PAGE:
There’s a common myth that most children or adolescents with attention deficit hyperactivity disorder grow out of the condition as they get older. This was based on various estimates suggesting that only between 10 and 50 percent of children with ADHD still have the disorder as adults.
A new University of Cambridge study, published in the journal European Child Adolescent Psychiatry, found that young adults who had ADHD when they were younger exhibited differences in brain structure and poorer memory performance compared to their peers who never had the disorder. Aspects of the disorder tended to persist into adulthood, even in those subjects who were not diagnosed as adults.
Nearly all showed brain volume reductions in the caudate nucleus, a brain region that is associated with the ability to integrate information from different parts of the brain, and is involved in the storing and processing of memories.
Dr. Graham Murray, a professor of psychiatry at Cambridge and the study’s lead author noted: “in the group with adolescent ADHD, this region of the brain is smaller and doesn’t seem to be able to respond to increasing memory demands.”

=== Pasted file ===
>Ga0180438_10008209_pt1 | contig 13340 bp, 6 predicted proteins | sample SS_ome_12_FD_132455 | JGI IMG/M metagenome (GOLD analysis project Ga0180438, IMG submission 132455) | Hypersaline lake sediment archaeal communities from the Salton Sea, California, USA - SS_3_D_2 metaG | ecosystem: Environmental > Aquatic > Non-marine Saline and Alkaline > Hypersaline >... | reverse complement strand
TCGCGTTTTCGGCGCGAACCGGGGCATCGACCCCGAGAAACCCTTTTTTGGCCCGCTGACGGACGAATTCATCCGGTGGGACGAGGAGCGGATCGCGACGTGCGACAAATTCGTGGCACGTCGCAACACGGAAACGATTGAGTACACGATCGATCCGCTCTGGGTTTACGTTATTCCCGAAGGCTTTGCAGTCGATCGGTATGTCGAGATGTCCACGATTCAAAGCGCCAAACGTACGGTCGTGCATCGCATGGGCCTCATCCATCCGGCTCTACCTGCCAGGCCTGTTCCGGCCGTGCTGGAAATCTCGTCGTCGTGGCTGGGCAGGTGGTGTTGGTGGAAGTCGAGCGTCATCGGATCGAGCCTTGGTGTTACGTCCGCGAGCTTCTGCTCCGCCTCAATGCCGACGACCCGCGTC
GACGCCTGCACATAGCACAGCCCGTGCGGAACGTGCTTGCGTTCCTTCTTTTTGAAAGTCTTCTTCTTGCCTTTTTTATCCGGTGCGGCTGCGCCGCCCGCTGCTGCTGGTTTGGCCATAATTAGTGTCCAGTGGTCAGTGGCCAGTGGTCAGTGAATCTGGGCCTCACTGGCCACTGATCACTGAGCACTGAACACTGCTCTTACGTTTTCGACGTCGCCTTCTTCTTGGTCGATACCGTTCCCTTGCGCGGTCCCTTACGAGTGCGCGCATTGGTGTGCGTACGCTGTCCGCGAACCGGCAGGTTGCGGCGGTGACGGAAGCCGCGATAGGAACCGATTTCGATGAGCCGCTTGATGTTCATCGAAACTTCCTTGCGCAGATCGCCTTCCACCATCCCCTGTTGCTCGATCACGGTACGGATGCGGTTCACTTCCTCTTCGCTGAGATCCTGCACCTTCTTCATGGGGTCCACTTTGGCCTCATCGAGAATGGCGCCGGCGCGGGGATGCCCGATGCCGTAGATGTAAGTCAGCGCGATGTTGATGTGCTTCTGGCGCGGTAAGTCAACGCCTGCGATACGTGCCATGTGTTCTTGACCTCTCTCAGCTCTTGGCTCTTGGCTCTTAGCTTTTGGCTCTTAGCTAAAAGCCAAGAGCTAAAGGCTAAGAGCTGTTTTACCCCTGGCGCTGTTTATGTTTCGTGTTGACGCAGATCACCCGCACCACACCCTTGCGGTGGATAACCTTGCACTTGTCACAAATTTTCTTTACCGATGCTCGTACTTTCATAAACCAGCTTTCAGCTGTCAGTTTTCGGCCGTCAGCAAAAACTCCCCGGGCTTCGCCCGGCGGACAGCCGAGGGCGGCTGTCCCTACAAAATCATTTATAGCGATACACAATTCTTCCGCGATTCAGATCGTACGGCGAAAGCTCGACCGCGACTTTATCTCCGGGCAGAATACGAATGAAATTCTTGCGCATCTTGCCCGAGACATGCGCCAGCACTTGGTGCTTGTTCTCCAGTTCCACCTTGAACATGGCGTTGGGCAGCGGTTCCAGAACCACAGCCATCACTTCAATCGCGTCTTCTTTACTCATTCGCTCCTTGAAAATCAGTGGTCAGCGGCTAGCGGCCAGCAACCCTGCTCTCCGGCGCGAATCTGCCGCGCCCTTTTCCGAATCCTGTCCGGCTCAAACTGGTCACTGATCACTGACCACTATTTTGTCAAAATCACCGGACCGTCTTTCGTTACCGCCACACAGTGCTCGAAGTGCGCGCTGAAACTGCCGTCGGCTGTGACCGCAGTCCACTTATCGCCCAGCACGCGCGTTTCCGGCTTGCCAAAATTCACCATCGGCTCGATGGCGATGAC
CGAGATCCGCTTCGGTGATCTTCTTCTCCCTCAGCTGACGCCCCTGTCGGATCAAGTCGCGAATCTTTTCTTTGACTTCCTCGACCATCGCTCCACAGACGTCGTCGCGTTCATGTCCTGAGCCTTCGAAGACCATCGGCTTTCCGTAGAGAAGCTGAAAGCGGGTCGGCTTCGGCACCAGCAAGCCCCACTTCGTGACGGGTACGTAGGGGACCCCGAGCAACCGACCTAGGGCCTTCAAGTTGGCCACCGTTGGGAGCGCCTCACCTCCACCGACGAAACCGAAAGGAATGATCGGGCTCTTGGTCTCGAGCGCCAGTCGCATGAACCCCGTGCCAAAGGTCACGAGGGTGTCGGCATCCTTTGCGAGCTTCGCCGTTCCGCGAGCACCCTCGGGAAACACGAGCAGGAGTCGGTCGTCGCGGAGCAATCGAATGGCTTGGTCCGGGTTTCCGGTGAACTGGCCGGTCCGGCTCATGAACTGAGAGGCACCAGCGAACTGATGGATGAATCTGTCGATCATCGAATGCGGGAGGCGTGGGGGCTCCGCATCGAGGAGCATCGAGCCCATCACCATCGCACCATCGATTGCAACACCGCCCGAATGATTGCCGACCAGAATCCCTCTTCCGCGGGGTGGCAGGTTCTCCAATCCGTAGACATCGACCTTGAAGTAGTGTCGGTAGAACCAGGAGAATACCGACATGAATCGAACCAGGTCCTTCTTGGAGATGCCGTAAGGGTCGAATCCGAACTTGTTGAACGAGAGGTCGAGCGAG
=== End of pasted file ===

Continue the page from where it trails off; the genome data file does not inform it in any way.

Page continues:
According to Dr. Harold Levinson, the results of this important study validates his own clinical findings reported over the past 4 decades in research papers and books, especially Total Concentration.
“Both dyslexia and ADHD do not disappear with age. The symptoms often change or are compensated for over time and training. But the underlying disorder or cause remains. Indeed, there are cases that intensify due to acquired impairments that magnify the underlying causation and/or diminish compensation”
The reason 100% of children with dyslexia and/or ADHD are not diagnosed as adults is simple, explains Levinson. “The diagnostic criteria are faulty and the disorders are poorly understood. For example, if only 10% of ADHD children are diagnosed as adults it means that that there is a 90% diagnostic error, not that the disorder disappears. “
“By simple analogy, if only 10% of childhood diabetics are diagnosed as adults, would anyone now conclude that childhood diabetes is outgrown? Since the insulin deficiency remains, all would now conclude that the diagnostic criteria were incorrect 90% of the time,” emphasizes Dr. Levinson.
About Dr. Harold Levinson
Formerly Clinical Associate Professor of Psychiatry at New York University Medical Center, Dr. Harold Levinson is currently Director of the Levinson Medical Center for Learning Disabilities in Long Island, New York. He is a well-known neuropsychiatrist, clinical researcher and author. For more information, call 1(800)334-7323 or visit: http://www.dyslexiaonline.com
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